Managing up the organization is a great catch phrase. It gives comfort to those who feel their boss is less than a good one. I’ve seldom heard this concept used in relation to having a good boss.
Working for a good boss, you merely do your job. You hope your effort is rewarded appropriately (which it likely will be since you believe the person to be a good boss).
The “managing up” concept frequently appears when the immediate manager is not so good. I find a serious conundrum when trying to coach these principles to a junior executive who is having trouble with their boss.
The better idea may be to forget “managing” your boss since that really will never happen. There are reasons he/she is your boss, whether you can accept them or not. The organization has made a choice to align the structure the way it is with the people who are there for the moment. It is unlikely this person will respond in any way other than hostile to any attempt you make to manage them. Your effort may actually backfire, causing you to be tagged as a rebel or malcontent.
I submit that the better concept is to manage yourself; get hold of your own expectations and values. Then begin crafting a strategy to build the relationship with this challenging boss. It’s often an all-hands on deck call to action. By that I mean you must muster all of the skills and abilities you possess to build the bridge and get to the other side.
As Mike Myatt writes in his column:
“Here’s the thing – the best way to be looked upon favorably by those you report to is not through various charades and other forms of skulduggery, but by simply doing your job and serving them well.
Good leaders want you to succeed. They welcome a sincere challenge of their instruction so long as the question comes in the form of finding ways to make a better team. They get that.
Bad managers take offense at the occasional question. They see such action as a threat to their role. While they may never respond directly, they simmer and boil over your effort to “one up them”. Regardless of how well intended your message may be, they may still see it as a threat. There is no good way for you to know the difference.
When it comes to dealing with a boss you feel needs to be managed, here are some suggestions.
- Engage – Be present in the moment. Do not let prior disappointments cloud today’s topics. Soldier on! Keep doing what you believe is the right thing.
- Be open – Take your shots at sharing the plan, vision, practice, and standard you have set for your own team. Seek ways to align those things with the values the boss is laying out. If the boss has failed to share such information, then yes, you have a bad boss, but you must lead the effort to find alignment. Leading is far different from managing. Exert your own brand of leadership for the moment when alignment is missing.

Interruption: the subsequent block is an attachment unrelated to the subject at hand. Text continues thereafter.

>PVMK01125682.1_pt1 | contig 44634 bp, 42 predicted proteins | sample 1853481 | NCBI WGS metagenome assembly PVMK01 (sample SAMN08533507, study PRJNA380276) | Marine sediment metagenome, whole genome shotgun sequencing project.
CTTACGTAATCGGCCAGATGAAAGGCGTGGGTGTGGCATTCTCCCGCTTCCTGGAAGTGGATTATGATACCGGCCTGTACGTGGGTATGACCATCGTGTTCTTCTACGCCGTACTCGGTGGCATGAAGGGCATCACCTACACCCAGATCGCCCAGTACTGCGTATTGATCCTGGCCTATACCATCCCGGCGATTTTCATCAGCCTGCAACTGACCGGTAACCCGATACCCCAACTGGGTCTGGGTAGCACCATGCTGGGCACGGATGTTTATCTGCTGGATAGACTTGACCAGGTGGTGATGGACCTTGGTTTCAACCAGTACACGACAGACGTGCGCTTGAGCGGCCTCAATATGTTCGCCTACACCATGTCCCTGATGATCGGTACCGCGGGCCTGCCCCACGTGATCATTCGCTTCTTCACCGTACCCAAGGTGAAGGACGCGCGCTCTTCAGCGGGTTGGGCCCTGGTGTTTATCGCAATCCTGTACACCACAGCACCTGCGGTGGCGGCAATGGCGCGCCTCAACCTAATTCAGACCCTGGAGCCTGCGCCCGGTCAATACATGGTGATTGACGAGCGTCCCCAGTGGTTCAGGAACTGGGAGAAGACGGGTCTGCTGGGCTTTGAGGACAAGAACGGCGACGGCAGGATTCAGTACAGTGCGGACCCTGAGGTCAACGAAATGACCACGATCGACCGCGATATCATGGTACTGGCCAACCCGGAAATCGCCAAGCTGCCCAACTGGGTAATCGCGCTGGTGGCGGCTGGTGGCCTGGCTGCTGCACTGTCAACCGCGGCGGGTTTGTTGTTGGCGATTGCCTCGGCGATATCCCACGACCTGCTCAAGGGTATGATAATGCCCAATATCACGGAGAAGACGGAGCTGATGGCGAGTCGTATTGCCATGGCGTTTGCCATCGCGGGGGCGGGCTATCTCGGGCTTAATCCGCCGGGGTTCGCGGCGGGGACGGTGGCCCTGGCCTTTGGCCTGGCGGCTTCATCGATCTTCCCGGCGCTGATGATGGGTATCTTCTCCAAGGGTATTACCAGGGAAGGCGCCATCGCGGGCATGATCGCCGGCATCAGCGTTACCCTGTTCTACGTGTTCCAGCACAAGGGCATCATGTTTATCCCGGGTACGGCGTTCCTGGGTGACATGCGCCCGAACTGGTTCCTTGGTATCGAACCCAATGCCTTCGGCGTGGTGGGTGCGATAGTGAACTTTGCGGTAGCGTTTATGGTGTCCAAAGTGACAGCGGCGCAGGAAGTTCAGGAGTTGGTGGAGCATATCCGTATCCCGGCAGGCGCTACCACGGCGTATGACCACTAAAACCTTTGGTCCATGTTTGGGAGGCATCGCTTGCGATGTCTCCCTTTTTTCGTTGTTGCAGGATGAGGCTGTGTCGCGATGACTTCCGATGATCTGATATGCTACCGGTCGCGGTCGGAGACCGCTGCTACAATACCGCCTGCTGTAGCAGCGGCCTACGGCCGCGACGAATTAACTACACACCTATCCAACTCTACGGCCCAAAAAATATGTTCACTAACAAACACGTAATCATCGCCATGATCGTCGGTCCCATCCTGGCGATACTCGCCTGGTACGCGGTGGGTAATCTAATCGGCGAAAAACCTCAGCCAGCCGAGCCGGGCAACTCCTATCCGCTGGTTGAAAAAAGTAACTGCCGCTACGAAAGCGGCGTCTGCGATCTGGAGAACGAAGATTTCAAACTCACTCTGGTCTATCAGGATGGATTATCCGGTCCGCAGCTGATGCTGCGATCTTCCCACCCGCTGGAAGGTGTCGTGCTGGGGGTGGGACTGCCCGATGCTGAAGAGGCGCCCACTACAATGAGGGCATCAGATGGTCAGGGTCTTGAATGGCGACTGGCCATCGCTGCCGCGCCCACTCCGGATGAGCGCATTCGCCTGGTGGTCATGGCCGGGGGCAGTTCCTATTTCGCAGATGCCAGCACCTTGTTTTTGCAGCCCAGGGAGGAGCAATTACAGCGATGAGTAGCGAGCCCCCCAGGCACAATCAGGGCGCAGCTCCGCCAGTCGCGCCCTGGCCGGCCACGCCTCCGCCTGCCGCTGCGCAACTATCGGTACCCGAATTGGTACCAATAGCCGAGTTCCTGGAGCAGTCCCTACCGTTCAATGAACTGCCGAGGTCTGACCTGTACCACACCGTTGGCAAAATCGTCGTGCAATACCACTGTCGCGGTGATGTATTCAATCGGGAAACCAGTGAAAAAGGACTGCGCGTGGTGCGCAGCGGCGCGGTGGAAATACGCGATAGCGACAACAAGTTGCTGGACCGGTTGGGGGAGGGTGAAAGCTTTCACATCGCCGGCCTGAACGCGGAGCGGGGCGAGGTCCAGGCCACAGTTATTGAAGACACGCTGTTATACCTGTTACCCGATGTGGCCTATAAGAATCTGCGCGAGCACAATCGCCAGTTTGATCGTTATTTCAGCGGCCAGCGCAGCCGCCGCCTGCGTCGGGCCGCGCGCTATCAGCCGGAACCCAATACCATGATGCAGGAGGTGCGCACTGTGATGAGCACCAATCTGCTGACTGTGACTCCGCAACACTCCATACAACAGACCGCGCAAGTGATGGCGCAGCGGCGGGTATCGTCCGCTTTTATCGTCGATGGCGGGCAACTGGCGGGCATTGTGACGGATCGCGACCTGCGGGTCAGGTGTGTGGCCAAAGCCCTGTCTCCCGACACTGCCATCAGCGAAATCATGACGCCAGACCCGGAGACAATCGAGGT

- Show loyalty – Never let the boss have a reason to believe you are not loyal. Reinforce the ways you support the goals of the department. You should never be a ‘suck up’ about this, but you can be clear in your communication. If the trust you are giving is violated too many times, then you have no choice but to seek another role or another job elsewhere.
- Give advice – Ask for permission to offer another opinion before doing so. If your input is rejected on a routine basis, then see #3 above.
The most common theme in worker/boss relationships where the employee feels a need to manage up is the absence of meaningful communication; solid, two-way flow of information and understanding.
Yes, bad managers fail with communication regularly. As the person reporting to such a boss, I go back to the gold standard: do your job. This is why I love the Big Five Performance system. As an employee, Big 5 gives you a regular monthly method for focusing on the 5 things you plan to accomplish in the new month and the 5 things you achieved last month. Give this simple, one page (sometimes half page), bulleted list report to your boss. Ask them for feedback.
If the boss aligns/agrees with what you submit, then you have some degree of harmony. If they don’t agree, then hopefully it creates a moment to connect, coach, and discuss the matters that are out of alignment. If the manager won’t respond at all, then refer again to #3 above.
Using a simple tool like Big 5 creates the catalyst for open, nonthreatening communication about what is going on. Plus it provides the added benefit of documenting what you have been doing. If there is ever a question of performance, you have a collection of actionable items that were either agreed or endorsed before you began them.
As communication improves, trust grows. As trust grows, you begin to see the imperfections melt away. I’m not being naive about this. I have worked it this way myself with several of those to whom I have had to report. Most situations worked out quite nicely. Yet there was the reality that I chose door number three (above) on a couple of occasions.
While you may never really manage up the organization, you can do things to build a better relationship with the superior who may need such handling.